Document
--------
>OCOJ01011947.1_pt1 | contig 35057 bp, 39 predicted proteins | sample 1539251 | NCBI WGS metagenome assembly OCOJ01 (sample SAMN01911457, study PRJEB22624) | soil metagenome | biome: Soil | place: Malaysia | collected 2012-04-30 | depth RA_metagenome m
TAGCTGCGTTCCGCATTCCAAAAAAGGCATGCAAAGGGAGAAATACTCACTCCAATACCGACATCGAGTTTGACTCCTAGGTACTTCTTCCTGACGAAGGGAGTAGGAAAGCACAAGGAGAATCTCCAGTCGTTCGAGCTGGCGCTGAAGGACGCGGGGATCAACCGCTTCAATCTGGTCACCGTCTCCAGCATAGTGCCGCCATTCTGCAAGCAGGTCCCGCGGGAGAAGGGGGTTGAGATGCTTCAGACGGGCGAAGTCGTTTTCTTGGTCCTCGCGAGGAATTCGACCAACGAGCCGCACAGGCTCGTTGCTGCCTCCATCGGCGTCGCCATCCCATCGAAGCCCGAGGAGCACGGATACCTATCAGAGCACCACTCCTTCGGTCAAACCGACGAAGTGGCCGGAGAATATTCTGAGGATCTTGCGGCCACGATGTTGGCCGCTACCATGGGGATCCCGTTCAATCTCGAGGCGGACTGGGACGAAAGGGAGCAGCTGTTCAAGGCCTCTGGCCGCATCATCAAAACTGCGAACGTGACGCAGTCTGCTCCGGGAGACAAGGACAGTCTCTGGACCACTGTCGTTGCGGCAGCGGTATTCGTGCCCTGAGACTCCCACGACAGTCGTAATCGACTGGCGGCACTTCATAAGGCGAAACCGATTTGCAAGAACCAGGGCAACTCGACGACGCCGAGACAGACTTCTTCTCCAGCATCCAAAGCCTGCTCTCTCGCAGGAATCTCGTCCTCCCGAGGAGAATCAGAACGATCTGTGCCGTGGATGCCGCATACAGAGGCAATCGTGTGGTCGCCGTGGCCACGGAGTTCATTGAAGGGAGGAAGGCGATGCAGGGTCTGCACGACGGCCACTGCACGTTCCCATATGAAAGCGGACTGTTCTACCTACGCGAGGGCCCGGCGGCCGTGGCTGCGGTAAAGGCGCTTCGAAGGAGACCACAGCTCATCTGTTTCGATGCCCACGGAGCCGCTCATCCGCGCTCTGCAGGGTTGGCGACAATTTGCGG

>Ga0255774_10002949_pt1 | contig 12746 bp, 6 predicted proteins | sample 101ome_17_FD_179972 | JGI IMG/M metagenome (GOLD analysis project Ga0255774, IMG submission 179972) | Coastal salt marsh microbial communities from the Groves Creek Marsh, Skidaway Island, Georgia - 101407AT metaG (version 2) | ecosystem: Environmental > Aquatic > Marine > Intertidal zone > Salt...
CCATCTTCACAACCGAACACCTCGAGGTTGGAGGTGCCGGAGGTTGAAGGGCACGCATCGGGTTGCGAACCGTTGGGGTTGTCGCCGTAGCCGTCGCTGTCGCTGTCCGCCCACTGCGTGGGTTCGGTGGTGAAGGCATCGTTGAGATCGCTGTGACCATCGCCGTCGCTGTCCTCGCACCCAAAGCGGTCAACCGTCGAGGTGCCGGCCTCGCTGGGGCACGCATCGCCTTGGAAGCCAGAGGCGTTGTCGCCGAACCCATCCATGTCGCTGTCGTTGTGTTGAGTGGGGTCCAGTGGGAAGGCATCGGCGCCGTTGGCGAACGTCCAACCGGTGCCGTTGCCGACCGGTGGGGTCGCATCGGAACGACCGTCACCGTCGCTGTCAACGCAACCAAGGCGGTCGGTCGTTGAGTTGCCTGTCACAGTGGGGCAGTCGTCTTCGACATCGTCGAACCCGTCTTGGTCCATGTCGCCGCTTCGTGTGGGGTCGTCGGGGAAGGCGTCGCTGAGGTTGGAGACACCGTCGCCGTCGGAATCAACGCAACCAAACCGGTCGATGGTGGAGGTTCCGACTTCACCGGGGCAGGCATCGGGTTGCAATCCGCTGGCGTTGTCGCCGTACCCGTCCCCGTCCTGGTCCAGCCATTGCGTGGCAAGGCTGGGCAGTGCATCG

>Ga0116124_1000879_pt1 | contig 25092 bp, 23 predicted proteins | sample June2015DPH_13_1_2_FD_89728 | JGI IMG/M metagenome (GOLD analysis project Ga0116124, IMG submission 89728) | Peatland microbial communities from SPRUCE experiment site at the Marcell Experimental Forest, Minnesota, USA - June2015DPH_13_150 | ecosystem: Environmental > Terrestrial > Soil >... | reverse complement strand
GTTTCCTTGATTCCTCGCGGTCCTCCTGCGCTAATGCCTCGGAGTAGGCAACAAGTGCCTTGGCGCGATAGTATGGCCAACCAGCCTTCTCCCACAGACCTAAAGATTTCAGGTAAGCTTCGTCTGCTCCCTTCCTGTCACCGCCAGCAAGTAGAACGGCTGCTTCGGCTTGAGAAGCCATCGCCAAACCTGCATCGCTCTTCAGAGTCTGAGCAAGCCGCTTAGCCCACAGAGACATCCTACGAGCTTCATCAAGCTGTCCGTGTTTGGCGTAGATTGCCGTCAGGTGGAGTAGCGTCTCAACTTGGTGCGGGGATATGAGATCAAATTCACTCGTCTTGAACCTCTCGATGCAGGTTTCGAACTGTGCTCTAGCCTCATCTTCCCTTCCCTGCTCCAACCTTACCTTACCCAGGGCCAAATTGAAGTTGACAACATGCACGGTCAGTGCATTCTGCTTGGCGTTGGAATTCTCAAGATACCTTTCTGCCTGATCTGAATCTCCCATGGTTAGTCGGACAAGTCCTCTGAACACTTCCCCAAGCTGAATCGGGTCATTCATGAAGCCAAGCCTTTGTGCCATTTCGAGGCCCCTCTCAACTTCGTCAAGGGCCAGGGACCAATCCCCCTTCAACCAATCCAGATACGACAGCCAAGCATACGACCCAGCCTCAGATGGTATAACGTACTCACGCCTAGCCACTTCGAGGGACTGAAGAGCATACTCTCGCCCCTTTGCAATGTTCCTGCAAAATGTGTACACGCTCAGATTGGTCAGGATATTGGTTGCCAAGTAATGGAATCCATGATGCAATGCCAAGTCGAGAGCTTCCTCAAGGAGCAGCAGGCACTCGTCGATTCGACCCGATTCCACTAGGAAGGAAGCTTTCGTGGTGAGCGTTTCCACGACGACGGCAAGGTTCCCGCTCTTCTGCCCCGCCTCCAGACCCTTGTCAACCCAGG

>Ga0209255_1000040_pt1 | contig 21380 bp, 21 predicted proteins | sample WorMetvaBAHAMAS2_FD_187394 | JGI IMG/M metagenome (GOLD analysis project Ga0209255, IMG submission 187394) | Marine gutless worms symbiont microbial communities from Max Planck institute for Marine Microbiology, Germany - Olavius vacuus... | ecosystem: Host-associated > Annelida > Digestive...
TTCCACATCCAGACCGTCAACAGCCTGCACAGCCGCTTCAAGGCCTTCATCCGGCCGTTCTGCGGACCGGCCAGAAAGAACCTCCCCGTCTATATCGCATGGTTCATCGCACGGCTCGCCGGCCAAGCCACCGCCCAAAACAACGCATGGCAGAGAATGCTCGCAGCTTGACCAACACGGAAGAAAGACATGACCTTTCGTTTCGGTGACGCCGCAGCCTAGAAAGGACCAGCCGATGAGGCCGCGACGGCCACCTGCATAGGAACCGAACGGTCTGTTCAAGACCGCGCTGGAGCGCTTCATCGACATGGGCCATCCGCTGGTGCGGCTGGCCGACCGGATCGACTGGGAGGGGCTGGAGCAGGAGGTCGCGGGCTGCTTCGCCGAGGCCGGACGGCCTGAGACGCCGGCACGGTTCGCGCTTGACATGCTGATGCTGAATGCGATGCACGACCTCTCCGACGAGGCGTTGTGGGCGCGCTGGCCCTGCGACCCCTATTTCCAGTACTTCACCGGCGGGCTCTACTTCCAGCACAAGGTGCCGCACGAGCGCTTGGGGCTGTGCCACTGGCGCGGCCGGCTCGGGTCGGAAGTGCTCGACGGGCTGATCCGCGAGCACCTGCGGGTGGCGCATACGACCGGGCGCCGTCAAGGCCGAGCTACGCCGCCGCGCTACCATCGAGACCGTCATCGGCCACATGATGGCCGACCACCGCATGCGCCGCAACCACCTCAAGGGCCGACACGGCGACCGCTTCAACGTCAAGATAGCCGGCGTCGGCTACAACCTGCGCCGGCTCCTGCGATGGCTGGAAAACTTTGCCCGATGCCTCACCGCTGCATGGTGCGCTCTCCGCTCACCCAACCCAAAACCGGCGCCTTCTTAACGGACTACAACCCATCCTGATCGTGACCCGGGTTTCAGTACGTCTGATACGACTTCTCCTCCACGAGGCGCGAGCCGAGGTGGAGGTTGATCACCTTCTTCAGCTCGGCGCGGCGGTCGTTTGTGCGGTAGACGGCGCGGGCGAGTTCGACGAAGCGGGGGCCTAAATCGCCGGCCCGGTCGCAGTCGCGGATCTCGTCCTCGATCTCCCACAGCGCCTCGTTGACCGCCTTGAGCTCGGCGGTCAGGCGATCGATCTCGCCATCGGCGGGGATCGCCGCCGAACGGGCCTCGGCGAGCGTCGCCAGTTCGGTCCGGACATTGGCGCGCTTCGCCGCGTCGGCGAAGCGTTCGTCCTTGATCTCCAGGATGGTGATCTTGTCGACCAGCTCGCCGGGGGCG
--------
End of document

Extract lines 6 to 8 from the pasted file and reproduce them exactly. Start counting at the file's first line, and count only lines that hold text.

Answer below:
GTTTCCTTGATTCCTCGCGGTCCTCCTGCGCTAATGCCTCGGAGTAGGCAACAAGTGCCTTGGCGCGATAGTATGGCCAACCAGCCTTCTCCCACAGACCTAAAGATTTCAGGTAAGCTTCGTCTGCTCCCTTCCTGTCACCGCCAGCAAGTAGAACGGCTGCTTCGGCTTGAGAAGCCATCGCCAAACCTGCATCGCTCTTCAGAGTCTGAGCAAGCCGCTTAGCCCACAGAGACATCCTACGAGCTTCATCAAGCTGTCCGTGTTTGGCGTAGATTGCCGTCAGGTGGAGTAGCGTCTCAACTTGGTGCGGGGATATGAGATCAAATTCACTCGTCTTGAACCTCTCGATGCAGGTTTCGAACTGTGCTCTAGCCTCATCTTCCCTTCCCTGCTCCAACCTTACCTTACCCAGGGCCAAATTGAAGTTGACAACATGCACGGTCAGTGCATTCTGCTTGGCGTTGGAATTCTCAAGATACCTTTCTGCCTGATCTGAATCTCCCATGGTTAGTCGGACAAGTCCTCTGAACACTTCCCCAAGCTGAATCGGGTCATTCATGAAGCCAAGCCTTTGTGCCATTTCGAGGCCCCTCTCAACTTCGTCAAGGGCCAGGGACCAATCCCCCTTCAACCAATCCAGATACGACAGCCAAGCATACGACCCAGCCTCAGATGGTATAACGTACTCACGCCTAGCCACTTCGAGGGACTGAAGAGCATACTCTCGCCCCTTTGCAATGTTCCTGCAAAATGTGTACACGCTCAGATTGGTCAGGATATTGGTTGCCAAGTAATGGAATCCATGATGCAATGCCAAGTCGAGAGCTTCCTCAAGGAGCAGCAGGCACTCGTCGATTCGACCCGATTCCACTAGGAAGGAAGCTTTCGTGGTGAGCGTTTCCACGACGACGGCAAGGTTCCCGCTCTTCTGCCCCGCCTCCAGACCCTTGTCAACCCAGG

>Ga0209255_1000040_pt1 | contig 21380 bp, 21 predicted proteins | sample WorMetvaBAHAMAS2_FD_187394 | JGI IMG/M metagenome (GOLD analysis project Ga0209255, IMG submission 187394) | Marine gutless worms symbiont microbial communities from Max Planck institute for Marine Microbiology, Germany - Olavius vacuus... | ecosystem: Host-associated > Annelida > Digestive...
TTCCACATCCAGACCGTCAACAGCCTGCACAGCCGCTTCAAGGCCTTCATCCGGCCGTTCTGCGGACCGGCCAGAAAGAACCTCCCCGTCTATATCGCATGGTTCATCGCACGGCTCGCCGGCCAAGCCACCGCCCAAAACAACGCATGGCAGAGAATGCTCGCAGCTTGACCAACACGGAAGAAAGACATGACCTTTCGTTTCGGTGACGCCGCAGCCTAGAAAGGACCAGCCGATGAGGCCGCGACGGCCACCTGCATAGGAACCGAACGGTCTGTTCAAGACCGCGCTGGAGCGCTTCATCGACATGGGCCATCCGCTGGTGCGGCTGGCCGACCGGATCGACTGGGAGGGGCTGGAGCAGGAGGTCGCGGGCTGCTTCGCCGAGGCCGGACGGCCTGAGACGCCGGCACGGTTCGCGCTTGACATGCTGATGCTGAATGCGATGCACGACCTCTCCGACGAGGCGTTGTGGGCGCGCTGGCCCTGCGACCCCTATTTCCAGTACTTCACCGGCGGGCTCTACTTCCAGCACAAGGTGCCGCACGAGCGCTTGGGGCTGTGCCACTGGCGCGGCCGGCTCGGGTCGGAAGTGCTCGACGGGCTGATCCGCGAGCACCTGCGGGTGGCGCATACGACCGGGCGCCGTCAAGGCCGAGCTACGCCGCCGCGCTACCATCGAGACCGTCATCGGCCACATGATGGCCGACCACCGCATGCGCCGCAACCACCTCAAGGGCCGACACGGCGACCGCTTCAACGTCAAGATAGCCGGCGTCGGCTACAACCTGCGCCGGCTCCTGCGATGGCTGGAAAACTTTGCCCGATGCCTCACCGCTGCATGGTGCGCTCTCCGCTCACCCAACCCAAAACCGGCGCCTTCTTAACGGACTACAACCCATCCTGATCGTGACCCGGGTTTCAGTACGTCTGATACGACTTCTCCTCCACGAGGCGCGAGCCGAGGTGGAGGTTGATCACCTTCTTCAGCTCGGCGCGGCGGTCGTTTGTGCGGTAGACGGCGCGGGCGAGTTCGACGAAGCGGGGGCCTAAATCGCCGGCCCGGTCGCAGTCGCGGATCTCGTCCTCGATCTCCCACAGCGCCTCGTTGACCGCCTTGAGCTCGGCGGTCAGGCGATCGATCTCGCCATCGGCGGGGATCGCCGCCGAACGGGCCTCGGCGAGCGTCGCCAGTTCGGTCCGGACATTGGCGCGCTTCGCCGCGTCGGCGAAGCGTTCGTCCTTGATCTCCAGGATGGTGATCTTGTCGACCAGCTCGCCGGGGGCG